LONDON.- The Serpentine Gallery Pavilion 2008 will give London the first example of Frank Gehry´s spectacular architecture. The highly articulated structure- designed and engineered in collaboration with Arup- comprises large timber planks and multiple glass panes that soar and swoop at different angles to create a dramatic multi-dimensional space. Part-amphitheatre, part-promenade, these seemingly random elements will make a transformative place for reflection and relaxation by day, and discussion and performance by night.
The Serpentine Gallery Gallery Pavilion series, now entering its ninth year, is the world´s first and most ambitious architectural programme of its kind, and is one of the most anticipated events in the international design calendar.
Frank Gehry said: The Pavilion is designed as a wooden timber structure that acts as an urban street running from the park to the existing Gallery. Inside the Pavilion, glass canopies are hung from the wooden structure to protect the interior from wind and rain and provide for shade during sunny days. The Pavilion is much like an amphitheatre, designed to serve as a place for live events, music, performance, discussion and debate. As the visitor walks through the Pavilion they have access to terraced seating on both sides of the urban street. In addition to the terraced seating there are five elevated seating pods, which are accessed around the perimeter of the Pavilion. These pods serve as visual markers enclosing the street and can be used as stages, private viewing platforms and dining areas.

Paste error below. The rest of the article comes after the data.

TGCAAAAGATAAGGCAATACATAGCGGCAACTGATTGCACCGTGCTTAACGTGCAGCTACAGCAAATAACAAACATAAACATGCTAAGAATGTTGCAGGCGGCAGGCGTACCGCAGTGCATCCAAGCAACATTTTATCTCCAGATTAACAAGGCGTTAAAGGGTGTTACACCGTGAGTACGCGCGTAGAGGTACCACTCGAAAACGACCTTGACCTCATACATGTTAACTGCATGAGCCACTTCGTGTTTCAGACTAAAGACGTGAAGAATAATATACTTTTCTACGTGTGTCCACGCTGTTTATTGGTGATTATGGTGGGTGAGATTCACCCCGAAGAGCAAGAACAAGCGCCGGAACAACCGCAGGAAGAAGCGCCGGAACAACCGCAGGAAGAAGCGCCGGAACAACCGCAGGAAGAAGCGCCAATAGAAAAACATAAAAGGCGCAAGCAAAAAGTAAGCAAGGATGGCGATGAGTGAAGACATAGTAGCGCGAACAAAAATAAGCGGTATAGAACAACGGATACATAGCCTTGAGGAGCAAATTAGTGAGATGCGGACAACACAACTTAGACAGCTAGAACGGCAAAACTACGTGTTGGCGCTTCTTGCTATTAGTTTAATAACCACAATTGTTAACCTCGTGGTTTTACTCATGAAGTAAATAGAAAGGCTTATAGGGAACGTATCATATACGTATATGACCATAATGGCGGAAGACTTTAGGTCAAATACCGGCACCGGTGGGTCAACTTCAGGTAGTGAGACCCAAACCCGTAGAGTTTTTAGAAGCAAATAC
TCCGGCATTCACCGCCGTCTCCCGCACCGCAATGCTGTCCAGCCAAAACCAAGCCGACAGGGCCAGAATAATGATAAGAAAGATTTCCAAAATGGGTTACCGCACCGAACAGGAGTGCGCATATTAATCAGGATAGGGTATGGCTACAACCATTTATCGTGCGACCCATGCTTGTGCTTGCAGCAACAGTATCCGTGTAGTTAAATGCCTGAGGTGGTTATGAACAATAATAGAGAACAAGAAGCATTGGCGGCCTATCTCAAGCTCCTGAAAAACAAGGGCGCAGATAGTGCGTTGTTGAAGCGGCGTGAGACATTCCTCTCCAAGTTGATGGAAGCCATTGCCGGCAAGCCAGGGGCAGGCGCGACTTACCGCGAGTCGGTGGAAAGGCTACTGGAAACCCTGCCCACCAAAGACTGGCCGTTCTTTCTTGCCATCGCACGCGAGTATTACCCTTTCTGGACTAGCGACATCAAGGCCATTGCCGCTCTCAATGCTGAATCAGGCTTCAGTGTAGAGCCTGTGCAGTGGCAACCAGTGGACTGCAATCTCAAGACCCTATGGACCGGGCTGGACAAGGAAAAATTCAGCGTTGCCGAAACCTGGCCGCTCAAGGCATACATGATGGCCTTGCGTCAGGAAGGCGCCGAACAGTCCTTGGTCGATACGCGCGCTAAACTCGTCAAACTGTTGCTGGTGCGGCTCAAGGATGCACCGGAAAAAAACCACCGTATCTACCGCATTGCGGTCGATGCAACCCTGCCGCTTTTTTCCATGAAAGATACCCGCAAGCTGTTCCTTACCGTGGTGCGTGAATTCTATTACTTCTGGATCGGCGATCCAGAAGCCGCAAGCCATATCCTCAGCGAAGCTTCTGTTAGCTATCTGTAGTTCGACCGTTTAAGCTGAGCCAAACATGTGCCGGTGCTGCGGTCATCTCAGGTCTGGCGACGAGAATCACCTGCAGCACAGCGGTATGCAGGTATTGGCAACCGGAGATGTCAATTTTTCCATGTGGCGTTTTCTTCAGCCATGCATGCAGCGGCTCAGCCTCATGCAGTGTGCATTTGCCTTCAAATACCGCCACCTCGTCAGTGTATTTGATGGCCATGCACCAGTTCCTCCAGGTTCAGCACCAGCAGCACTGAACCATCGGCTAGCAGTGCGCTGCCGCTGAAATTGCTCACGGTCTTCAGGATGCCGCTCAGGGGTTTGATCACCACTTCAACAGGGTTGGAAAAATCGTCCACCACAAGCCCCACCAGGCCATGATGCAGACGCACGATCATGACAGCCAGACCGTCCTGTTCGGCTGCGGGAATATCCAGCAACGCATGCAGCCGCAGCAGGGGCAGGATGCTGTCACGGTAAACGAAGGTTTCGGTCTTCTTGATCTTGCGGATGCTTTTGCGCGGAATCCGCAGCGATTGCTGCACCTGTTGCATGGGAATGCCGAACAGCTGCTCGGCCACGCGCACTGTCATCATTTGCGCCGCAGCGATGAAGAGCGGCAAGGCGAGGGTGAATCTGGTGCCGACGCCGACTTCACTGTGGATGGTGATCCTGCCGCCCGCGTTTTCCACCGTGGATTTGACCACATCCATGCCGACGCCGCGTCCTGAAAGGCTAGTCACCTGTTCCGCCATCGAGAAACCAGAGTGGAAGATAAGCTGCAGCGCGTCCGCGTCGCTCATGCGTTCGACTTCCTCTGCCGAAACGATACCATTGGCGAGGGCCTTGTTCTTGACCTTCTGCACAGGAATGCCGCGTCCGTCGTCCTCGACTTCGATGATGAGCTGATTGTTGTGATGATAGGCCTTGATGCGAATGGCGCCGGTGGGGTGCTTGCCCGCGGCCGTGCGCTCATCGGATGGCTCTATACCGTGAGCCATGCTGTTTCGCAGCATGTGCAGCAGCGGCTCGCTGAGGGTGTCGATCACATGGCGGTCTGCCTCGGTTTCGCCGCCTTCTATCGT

Julia Peyton-Jones, Director, and Hans Ulrich Obrist, Co-Director of Exhibitions and Programmes and Director of International Projects, Serpentine Gallery, said: Frank Gehry has designed an extraordinary Pavilion that opens up unexpected vistas to the Gallery, and the Park. It is a visionary scheme.
The Pavilion will be the architect´s first built structure in England. He collaborated for the first time with his son Samuel Gehry.